Childhood’s End Blu-ray review

Arthur C Clark’s sci-fi classic Childhood’s End hits the small screen

CHILDHOOD'S END -- "The Deceivers" Episode 102 -- Pictured: (l-r) Daisy Betts as Ellie, Mike Vogel as Ricky Stormgren -- (Photo by: Narelle Portanier/Syfy)

Adapting one of the masterworks of science fiction would be a tough task for anyone, which is why we applaud Syfy for continuing to tackle more ambitious fare in a new kind of business model that is far removed from their previous penchant of more Sharknado-esque schlock. But is their take on Arthur C Clarke’s Childhood’s End – helmed by Life On Mars’ Matthew Graham – actually any good?

Happily, the answer is yes. While it’s not a word-for-word adaptation of the sci-fi classic, the different directions it goes in are satisfying enough, retaining the book’s interrogation of free will versus safety while at the same time remaining independent of it. Dealing with the presence of an omniscient, omnipotent, extraterrestrial deity isn’t exactly a special event when it comes to TV. Nonetheless, this take on the story manages to sell it as such, doing a great job of aping the book’s grandiose tone.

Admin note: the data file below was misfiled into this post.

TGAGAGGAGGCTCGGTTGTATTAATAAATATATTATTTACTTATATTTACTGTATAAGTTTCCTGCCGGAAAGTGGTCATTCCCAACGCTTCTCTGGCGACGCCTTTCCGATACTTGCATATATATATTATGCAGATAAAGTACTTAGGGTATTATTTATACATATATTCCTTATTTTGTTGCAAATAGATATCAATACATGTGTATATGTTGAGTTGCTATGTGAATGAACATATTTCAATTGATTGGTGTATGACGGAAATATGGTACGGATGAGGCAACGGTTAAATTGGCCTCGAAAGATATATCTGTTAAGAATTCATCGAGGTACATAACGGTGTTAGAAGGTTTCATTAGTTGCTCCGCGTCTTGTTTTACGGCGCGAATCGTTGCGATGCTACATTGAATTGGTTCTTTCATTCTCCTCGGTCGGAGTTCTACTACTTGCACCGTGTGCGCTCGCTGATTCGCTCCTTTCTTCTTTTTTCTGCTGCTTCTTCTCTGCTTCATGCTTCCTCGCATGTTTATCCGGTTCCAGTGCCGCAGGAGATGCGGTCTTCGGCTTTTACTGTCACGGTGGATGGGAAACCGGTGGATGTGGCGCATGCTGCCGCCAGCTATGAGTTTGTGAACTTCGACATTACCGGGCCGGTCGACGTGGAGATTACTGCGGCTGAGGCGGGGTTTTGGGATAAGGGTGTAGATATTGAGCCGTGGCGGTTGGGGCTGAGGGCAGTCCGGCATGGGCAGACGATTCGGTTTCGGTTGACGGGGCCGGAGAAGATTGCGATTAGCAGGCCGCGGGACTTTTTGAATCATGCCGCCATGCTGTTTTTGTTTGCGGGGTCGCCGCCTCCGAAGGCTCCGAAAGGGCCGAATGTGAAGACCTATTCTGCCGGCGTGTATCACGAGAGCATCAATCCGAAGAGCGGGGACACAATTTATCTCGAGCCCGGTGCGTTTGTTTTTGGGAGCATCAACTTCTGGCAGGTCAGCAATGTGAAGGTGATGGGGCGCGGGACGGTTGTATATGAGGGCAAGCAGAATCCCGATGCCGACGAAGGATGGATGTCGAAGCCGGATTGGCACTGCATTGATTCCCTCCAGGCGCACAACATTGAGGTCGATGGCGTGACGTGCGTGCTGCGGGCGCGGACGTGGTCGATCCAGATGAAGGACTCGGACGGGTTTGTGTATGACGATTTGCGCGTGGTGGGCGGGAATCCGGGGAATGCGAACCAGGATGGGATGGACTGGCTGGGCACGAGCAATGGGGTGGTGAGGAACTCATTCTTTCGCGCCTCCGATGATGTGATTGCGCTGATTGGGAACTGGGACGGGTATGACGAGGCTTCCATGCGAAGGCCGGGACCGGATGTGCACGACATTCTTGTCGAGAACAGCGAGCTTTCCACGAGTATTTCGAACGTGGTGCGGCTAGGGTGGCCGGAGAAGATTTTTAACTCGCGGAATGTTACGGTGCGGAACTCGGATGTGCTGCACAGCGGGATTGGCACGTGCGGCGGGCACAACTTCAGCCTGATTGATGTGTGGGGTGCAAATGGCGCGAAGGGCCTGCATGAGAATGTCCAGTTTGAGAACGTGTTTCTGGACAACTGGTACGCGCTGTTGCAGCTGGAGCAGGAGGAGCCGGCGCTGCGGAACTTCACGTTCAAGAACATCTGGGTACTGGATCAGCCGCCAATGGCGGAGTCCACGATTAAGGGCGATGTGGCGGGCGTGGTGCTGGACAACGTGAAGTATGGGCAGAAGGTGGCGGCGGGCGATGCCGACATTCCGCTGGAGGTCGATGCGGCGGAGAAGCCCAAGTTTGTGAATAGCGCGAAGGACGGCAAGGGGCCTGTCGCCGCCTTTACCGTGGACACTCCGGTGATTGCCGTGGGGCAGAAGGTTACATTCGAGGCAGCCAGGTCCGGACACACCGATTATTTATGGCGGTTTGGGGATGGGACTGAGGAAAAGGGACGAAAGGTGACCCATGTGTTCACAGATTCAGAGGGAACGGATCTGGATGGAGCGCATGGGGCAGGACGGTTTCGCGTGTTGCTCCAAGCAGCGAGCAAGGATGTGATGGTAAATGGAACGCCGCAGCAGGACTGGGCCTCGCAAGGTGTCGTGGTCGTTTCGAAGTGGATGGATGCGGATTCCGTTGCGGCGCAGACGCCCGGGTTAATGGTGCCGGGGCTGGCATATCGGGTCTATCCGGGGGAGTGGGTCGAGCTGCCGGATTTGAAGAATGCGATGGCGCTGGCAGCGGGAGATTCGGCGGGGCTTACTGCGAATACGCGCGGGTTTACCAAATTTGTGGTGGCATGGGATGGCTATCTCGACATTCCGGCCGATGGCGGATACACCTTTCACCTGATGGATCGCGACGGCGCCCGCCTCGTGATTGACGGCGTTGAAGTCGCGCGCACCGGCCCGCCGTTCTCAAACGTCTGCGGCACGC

Indeed, over the course of the three-episode miniseries we are privy to varying points of view: there’s Ricky Stormgren (Mike Vogel), a farmer who is handpicked as the voice of alien representative Karellen (Charles Dance); Milo (Osy Ikhile), a paraplegic youth who is cured by Earth’s new overseers, and Ellie (Daisy Betts), Peter’s wife who isn’t so taken in by the newcomers.

Needless to say, the world today is a far more cynical place than what it was when the book was written, but ultimately this doesn’t matter, with Graham dealing with the challenges created by the change in time and place with grace and efficiency.

Life-affirming event TV of this kind is becoming rarer and rarer, which makes Childhood’s End all the more special. Almost a sci-fi War And Peace, it bears all the hallmarks of a creator completely at ease with the challenge ahead of him, determined to deliver his specific vision. It’s not always easy to latch onto, such is the spiralling nature of the plot, but it’s definitely worth investing the extra effort to keep track of.

Could this herald the dawn of a welcome new age of high-end TV series for Syfy? Let us hope so.